"A central goal is to create a digital channel that will relay important messaging, rapidly and accurately, to the public," said Tom Touchet, CEO of City 24/7. The "smart screens" will not only broadcast local maps, real-time warnings, event notices, and public transit timetables, but also provide responsive communications with city emergency services. The kiosks are being installed in areas of decommissioned pay phone booths to tap into existing power lines, and they will have back-up batteries to last at least 24 hours if electric service fails. The first of these will go live around New York's Union Square by spring. Other sites will include major entryways like bus shelters and train stations.
"And they're the soul of versatility," adds Neal Peirce, "also broadcasting a WiFi signal that can be picked up by nearby smart phones, tables or laptop computers." Cities can use the kiosks' processing power and fiber network connections to boost their security systems and run video surveillance. This could be helpful in monitoring suspicious activity and allowing city emergency workers to see a 911 caller in the distressed setting. New York, "a leader in opening city data and applying new technology under Mayor Michael Bloomberg," is the first client, but City 24/7 is planning to install these kiosks in cities around the world. Peirce asks, "OK, one may say, all this new technology sounds intriguing, but is it just one more product being pushed onto cities by profit-focused partners?"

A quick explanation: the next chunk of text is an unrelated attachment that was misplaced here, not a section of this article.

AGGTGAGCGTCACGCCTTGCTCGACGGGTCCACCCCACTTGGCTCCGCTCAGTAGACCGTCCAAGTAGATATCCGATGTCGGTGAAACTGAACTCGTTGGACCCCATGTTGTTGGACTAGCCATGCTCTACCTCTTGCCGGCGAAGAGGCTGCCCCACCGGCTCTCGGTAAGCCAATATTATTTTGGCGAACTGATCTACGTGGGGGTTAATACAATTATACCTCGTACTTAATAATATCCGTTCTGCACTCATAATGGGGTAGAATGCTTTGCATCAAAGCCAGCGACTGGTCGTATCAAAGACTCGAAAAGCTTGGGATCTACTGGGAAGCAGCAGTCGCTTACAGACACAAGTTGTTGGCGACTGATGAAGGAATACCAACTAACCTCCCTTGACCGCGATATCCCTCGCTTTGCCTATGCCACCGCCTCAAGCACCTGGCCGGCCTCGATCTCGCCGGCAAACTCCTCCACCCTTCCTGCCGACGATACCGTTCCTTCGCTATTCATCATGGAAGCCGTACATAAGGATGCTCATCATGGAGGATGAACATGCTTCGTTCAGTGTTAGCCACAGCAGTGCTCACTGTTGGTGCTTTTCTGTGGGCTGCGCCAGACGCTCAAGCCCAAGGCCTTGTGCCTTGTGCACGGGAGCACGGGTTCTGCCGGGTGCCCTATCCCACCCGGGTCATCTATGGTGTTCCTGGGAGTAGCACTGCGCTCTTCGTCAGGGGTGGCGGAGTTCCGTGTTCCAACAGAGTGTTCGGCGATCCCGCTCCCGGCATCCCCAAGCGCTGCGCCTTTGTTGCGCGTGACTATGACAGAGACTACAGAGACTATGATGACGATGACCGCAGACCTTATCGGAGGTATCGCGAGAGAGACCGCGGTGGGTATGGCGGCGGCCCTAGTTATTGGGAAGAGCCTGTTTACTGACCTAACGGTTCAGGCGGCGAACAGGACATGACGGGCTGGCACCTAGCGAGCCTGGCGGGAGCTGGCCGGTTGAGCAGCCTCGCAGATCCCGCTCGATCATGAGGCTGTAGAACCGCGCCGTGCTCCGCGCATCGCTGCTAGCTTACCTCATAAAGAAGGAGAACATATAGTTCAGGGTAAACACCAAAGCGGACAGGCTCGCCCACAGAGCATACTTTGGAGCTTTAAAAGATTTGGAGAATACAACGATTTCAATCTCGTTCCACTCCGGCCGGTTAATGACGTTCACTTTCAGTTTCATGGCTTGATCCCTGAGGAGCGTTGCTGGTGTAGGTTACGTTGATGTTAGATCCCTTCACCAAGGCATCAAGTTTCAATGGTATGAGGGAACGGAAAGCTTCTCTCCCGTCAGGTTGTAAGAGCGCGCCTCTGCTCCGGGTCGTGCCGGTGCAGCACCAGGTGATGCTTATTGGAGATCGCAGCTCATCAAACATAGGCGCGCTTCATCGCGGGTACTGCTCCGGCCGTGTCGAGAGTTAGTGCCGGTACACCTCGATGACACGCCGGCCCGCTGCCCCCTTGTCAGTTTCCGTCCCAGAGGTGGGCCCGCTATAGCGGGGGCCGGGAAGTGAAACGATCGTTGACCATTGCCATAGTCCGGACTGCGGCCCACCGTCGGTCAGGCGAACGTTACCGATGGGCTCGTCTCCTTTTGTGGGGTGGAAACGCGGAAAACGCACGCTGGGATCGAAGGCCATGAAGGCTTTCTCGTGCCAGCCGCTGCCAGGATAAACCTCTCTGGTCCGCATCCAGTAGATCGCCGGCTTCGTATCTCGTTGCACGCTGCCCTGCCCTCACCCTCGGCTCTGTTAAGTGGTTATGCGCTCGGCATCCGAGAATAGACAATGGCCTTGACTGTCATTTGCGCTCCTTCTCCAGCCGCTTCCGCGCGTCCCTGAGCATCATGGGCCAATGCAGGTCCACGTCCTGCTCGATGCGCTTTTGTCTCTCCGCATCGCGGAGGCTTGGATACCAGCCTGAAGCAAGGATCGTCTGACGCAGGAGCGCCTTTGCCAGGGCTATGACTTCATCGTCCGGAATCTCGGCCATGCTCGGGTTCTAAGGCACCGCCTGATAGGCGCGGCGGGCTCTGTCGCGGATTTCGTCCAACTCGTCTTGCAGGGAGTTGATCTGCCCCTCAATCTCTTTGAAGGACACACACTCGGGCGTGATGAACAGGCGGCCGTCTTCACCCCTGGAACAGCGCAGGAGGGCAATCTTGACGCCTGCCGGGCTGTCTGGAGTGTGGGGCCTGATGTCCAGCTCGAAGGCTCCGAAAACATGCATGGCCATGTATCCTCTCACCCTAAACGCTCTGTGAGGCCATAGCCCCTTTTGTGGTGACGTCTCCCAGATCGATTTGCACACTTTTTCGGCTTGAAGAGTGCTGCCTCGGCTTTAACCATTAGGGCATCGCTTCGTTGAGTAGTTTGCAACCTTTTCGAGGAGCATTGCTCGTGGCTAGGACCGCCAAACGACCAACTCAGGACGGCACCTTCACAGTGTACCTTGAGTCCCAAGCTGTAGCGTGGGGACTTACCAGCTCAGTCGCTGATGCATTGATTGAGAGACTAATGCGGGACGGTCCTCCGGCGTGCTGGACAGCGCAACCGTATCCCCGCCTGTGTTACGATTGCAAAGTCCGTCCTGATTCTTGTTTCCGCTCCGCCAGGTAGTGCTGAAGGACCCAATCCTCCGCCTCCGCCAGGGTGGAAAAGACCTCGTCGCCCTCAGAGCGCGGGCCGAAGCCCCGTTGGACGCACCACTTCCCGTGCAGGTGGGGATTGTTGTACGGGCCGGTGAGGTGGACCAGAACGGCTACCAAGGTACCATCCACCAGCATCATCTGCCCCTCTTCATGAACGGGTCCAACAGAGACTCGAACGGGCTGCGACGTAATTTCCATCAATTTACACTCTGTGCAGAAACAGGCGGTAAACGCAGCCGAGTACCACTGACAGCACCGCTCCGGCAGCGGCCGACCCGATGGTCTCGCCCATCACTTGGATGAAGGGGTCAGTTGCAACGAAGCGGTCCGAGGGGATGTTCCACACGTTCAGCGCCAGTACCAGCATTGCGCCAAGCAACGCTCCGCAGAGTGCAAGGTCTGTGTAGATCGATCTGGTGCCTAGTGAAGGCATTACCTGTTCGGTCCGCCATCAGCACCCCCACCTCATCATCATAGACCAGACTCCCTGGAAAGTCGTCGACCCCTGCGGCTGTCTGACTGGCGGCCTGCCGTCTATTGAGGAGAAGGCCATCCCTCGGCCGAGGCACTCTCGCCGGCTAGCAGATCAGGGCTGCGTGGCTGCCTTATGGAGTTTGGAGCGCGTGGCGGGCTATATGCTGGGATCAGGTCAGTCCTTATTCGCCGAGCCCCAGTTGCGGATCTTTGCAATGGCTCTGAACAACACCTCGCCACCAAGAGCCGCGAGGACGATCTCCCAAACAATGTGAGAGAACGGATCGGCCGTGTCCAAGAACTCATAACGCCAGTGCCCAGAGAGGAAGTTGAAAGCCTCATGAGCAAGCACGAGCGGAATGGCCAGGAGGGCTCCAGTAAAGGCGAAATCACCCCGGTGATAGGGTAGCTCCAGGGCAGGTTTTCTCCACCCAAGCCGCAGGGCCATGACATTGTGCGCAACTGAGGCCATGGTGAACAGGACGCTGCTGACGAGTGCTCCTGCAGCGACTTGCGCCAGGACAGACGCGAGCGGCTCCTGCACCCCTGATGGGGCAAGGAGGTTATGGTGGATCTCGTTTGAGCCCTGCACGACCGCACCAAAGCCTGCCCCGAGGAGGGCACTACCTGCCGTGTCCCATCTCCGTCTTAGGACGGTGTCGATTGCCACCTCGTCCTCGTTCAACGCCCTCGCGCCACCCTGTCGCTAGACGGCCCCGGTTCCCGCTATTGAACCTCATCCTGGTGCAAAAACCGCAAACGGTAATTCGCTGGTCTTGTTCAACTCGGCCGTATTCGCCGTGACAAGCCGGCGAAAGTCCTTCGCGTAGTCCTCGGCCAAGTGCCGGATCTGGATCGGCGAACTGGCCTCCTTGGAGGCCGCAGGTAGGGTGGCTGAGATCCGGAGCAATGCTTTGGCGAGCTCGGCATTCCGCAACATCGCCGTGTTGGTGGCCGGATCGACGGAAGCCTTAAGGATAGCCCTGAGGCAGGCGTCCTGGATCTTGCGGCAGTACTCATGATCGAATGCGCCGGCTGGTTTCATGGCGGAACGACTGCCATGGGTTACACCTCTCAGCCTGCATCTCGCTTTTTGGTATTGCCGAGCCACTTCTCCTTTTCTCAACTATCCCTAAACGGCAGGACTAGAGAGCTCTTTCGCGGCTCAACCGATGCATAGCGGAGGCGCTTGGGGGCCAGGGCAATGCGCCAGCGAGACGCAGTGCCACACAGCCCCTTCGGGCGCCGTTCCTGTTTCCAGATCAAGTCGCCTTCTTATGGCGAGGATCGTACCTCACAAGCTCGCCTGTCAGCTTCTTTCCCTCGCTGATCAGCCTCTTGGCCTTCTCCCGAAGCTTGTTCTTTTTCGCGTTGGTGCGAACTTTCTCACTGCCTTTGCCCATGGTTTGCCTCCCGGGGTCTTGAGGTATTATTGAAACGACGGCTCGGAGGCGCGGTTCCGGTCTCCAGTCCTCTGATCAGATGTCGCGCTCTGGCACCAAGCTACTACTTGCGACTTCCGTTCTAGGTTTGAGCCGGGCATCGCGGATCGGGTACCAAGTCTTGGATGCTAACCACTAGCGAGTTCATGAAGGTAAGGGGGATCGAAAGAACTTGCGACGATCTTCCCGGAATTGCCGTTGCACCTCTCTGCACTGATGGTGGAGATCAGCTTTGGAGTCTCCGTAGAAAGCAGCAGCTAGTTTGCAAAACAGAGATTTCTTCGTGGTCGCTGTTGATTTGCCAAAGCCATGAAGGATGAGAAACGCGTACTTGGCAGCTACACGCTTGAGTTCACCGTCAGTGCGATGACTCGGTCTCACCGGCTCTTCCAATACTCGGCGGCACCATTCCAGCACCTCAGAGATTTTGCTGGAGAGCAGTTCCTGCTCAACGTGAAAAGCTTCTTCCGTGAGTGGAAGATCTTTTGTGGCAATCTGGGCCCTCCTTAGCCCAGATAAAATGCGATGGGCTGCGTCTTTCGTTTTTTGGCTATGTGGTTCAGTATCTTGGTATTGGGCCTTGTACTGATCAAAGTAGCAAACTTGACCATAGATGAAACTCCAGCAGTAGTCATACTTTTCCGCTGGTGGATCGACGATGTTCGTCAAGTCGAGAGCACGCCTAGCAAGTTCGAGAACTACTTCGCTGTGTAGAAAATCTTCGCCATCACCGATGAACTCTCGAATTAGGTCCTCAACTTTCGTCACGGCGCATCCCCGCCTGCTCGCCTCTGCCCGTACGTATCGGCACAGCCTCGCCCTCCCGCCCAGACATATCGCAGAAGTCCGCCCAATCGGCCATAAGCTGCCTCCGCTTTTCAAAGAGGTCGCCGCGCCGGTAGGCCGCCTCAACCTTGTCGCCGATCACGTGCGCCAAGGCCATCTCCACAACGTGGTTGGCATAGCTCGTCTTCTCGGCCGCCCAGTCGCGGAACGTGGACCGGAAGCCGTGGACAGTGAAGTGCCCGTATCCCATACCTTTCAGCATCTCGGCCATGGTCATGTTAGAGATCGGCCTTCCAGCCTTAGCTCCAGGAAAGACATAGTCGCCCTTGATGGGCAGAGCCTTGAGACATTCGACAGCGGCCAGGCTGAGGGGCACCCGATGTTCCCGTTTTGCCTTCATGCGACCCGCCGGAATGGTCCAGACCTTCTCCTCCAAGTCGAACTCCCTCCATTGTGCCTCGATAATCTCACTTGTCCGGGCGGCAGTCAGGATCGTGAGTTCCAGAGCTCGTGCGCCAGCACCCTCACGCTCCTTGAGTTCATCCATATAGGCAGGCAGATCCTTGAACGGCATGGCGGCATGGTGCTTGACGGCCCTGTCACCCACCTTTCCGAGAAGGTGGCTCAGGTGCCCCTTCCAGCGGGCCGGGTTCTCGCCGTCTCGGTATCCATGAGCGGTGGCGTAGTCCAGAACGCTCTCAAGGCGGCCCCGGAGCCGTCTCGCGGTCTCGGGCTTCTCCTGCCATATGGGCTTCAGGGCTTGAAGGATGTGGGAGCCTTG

Well, the kiosks will carry ads in roughly 25 percent of the space, which means that cities, not only City 24/7 and Cisco, will also receive a share of revenue. Peirce also reasons that New York sees the smart screens as "an entrepreneurial opening to serve citizens as well as keeping the town competitive" and that Cisco "aims, beyond profits, to seek 'shared economies' that foster public-private partnerships that help cities around the world prosper and succeed." City 24/7's Touchet said, "We believe these advanced systems will help to inform, protect and revitalize cities and their neighborhoods." Profit motives may be part of the equation, concludes Peirce, "But I sense an almost contagious 'cities of the 21st century' enthusiasm pervading this experiment."